Jira Expression of the week — Feature Freeze

Jul 29 · 4 min read
Photo by erin mckenna on Unsplash

Here at Jodocus, our development team works in sprints as do many of our clients. We have one particular rule that really has been working well for us: When a sprint nears its end, we disallow starting work on new issues, even though they have been planned for the sprint. We call it a (mini) Feature Freeze.

Today, we’ll look at the validator we implemented to ensure the Feature Freeze. First though, have a look at our workflow:

Our basic workflow

Stories start in Backlog and stay there until we schedule them for a sprint. Once they are scheduled for a sprint, the status changes to “Selected for Development”. However, the transition to “In Progress” (indicating that actual work is starting) is only allowed to happen if a) the Story is part of the current sprint and b) the end of the current sprint is more than three days in the future. If the sprint’s end is closer, we do not want anyone to start new work. To enforce this behaviour, we have created a Jira Expression that checks both conditions, a) and b). We have then created a custom Validator using Cloud Workflows and assigned it to the “Start Working” transition. This expression is our Jira Expression of the week.

Now, this week’s expression is quite a bit longer than the ones you have seen in the first three articles. There are three parts to this week’s expression: First, making sure the issue is in the current sprint. Second, ensuring the current date is more than three days away from the end of the sprint and finally a way to link these two parts together, so that they both must be true for the validator to pass. Let’s break it down and look at the three parts one by one.

The issue must be in an active sprint

Software projects in Jira can be organized into sprints with each issue either being assigned to a sprint or the backlog. Sprints usually happen sequentially, but can in certain circumstances overlap or even happen simultaneously. In Jira Expressions every issue has an attribute sprint that either refers to the sprint the issue is assigned to or contains the value null if the issue has not been assigned to a sprint. Looking at the Jira Expressions reference documentation, we quickly find that sprints have a state attribute which can be either future, active or closed. You can probably guess what they each refer to: ‘future’ is any sprint that has not started yet, closed is any sprint that has already finished and sprints that are currently being worked on are active. So, the first part of our expression comes to:

issue.sprint.state == ‘active’

The sprint’s end date must be further than three days away

To ensure this part, we need to know today’s date, which is rather easy, as a newly created date object always represents today. All we need to get today’s date is:

new Date()

We just saw how to access the state attribute of the issue’s sprint. A sprint also has an endDate attribute, from which we can count backwards three days with minusDays(3). The minusDays(x) function subtracts x days from a date. Naturally, there is also a corresponding plusDays(x) function that adds x days.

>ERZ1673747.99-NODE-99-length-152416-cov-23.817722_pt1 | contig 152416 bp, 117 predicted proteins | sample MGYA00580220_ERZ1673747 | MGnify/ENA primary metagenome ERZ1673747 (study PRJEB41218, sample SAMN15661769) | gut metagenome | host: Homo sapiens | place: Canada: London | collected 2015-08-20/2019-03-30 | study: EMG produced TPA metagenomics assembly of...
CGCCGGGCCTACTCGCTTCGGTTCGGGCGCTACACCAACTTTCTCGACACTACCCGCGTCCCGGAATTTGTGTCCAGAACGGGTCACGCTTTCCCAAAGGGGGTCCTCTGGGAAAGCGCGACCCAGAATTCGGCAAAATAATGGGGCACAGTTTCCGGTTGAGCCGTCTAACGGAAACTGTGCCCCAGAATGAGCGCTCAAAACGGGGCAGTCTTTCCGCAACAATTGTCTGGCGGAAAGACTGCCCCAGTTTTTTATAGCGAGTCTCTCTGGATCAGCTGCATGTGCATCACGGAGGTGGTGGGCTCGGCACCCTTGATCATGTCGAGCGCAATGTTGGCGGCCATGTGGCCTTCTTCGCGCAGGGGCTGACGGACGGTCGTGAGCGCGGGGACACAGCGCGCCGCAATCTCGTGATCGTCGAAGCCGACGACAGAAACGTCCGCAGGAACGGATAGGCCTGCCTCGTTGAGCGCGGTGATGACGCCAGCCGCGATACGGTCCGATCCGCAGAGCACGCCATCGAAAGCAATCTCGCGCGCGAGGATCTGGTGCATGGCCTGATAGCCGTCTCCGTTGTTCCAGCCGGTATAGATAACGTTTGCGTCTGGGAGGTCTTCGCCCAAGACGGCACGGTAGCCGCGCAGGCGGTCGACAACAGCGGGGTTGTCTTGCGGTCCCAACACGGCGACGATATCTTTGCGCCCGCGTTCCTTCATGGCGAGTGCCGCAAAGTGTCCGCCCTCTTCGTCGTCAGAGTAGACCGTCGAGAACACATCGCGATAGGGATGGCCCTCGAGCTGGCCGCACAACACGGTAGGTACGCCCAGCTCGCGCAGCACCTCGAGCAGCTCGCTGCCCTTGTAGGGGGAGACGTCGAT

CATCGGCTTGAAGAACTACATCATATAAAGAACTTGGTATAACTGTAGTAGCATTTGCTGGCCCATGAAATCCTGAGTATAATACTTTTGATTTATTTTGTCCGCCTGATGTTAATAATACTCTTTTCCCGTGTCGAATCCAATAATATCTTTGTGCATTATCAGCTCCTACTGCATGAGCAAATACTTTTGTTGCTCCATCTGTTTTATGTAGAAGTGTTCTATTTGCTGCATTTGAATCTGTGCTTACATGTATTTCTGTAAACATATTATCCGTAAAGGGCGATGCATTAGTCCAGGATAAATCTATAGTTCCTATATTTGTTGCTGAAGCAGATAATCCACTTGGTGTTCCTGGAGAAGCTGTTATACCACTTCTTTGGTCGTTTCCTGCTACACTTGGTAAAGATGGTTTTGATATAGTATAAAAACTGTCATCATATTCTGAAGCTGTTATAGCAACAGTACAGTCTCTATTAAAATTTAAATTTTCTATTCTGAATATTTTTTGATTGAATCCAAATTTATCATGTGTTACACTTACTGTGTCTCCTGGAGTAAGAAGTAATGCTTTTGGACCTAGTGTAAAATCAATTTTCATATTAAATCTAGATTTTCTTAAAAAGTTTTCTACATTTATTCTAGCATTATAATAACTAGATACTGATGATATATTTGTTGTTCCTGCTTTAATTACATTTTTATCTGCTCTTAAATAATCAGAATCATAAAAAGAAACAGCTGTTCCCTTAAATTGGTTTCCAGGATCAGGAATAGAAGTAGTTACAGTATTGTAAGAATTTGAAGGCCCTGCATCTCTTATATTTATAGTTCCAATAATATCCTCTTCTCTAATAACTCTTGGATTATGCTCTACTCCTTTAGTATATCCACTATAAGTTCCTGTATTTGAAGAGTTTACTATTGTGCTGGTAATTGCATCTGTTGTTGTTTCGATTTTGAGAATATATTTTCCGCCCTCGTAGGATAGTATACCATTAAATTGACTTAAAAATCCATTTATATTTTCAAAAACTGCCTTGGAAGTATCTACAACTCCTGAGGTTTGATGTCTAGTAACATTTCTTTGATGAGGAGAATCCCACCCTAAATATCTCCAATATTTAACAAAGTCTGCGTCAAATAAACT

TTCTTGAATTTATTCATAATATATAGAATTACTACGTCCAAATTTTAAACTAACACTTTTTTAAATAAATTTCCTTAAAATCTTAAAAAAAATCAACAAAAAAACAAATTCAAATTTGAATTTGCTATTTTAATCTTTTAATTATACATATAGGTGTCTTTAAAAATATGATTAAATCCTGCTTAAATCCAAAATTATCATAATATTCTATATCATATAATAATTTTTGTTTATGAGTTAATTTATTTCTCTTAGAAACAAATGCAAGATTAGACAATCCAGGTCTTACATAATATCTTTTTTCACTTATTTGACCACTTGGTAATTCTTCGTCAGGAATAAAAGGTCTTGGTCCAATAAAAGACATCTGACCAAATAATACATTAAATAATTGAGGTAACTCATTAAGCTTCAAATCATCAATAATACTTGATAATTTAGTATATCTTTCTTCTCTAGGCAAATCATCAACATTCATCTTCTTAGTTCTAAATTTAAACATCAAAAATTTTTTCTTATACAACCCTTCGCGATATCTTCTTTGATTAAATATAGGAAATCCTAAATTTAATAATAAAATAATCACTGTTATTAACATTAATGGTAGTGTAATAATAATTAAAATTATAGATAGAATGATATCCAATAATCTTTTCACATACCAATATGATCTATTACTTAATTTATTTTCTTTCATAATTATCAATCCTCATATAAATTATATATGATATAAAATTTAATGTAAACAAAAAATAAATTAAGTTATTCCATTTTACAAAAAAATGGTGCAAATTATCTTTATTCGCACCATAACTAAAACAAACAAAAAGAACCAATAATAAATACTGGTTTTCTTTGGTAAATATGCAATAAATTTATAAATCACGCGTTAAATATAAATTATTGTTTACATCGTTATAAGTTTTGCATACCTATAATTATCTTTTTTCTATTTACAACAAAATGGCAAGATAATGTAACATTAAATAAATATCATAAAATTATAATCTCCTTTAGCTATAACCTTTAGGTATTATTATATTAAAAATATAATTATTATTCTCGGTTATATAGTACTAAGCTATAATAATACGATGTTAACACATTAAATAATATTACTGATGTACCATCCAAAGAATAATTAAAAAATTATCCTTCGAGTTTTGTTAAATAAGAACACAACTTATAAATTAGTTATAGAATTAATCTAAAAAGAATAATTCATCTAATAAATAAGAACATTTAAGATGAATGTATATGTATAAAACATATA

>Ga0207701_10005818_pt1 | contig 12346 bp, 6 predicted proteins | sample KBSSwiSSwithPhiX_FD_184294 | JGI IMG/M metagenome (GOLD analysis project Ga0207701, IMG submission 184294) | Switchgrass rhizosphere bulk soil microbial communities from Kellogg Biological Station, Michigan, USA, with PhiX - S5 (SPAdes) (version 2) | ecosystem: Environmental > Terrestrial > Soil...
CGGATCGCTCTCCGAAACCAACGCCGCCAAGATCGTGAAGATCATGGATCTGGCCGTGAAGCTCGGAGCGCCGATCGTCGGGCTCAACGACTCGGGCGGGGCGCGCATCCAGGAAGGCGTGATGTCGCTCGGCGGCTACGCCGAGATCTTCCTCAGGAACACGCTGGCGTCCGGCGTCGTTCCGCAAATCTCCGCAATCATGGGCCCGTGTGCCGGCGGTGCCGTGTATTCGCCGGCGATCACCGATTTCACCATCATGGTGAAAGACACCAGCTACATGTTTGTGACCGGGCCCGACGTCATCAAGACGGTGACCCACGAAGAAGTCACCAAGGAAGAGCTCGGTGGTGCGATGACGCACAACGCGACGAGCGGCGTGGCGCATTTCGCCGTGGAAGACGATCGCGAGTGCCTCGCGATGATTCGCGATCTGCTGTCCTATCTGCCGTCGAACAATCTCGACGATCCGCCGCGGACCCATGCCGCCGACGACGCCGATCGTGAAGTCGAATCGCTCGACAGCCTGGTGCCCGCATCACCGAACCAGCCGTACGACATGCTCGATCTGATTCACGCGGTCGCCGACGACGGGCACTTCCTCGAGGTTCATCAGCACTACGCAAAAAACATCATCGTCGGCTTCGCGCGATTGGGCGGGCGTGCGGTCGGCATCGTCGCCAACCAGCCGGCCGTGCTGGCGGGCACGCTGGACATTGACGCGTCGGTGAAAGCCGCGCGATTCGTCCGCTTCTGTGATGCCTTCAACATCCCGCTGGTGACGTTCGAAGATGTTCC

As long the newly calculated date is greater than today (ie in the future), we are still far away enough from the end of the sprint to start working on the issue. We can express this like this:

issue.sprint.endDate.minusDays(3) > new Date()

Linking two parts of an expression

By now we have two Expressions that both work perfectly well on their own, but we want to link them up so that we just need one validator. The good news is, that this is pretty easy to do with a logical AND-operator; in Jira Expressions that’s &&. So, linking the two parts simply looks like this:

issue.sprint.state == ‘active’ 
issue.sprint.endDate.minusDays(3) > new Date()

The expressions on the two sides of the && both must be met in order for the whole expression to become true and allow the transition to take place. In plain English: Work on an issue can only be started if the issue is assigned to a sprint that is in the active state (line 1), this sprint’s end date must be at least three days away (line 3) and both conditions must be met (line 2).


And here it is, our Feature Freeze Validator:

Feature Freeze Validator

Next week, we will look at how to aggregate data with Jira Expressions.

Jodocus Blog


Written by


Builder of Jira Cloud Apps :: Atlassian Partner from Germany :: Offering Training, Consulting, and Licenses. https://jodocus.io/

Jodocus Blog

Makers of Jira Cloud Apps :: Atlassian Solution Partner from Germany. This is our blog about Jira Cloud and Atlassian, about Processes and Workflows and how to get things done.

Welcome to a place where words matter. On Medium, smart voices and original ideas take center stage - with no ads in sight. Watch
Follow all the topics you care about, and we’ll deliver the best stories for you to your homepage and inbox. Explore
Get unlimited access to the best stories on Medium — and support writers while you’re at it. Just $5/month. Upgrade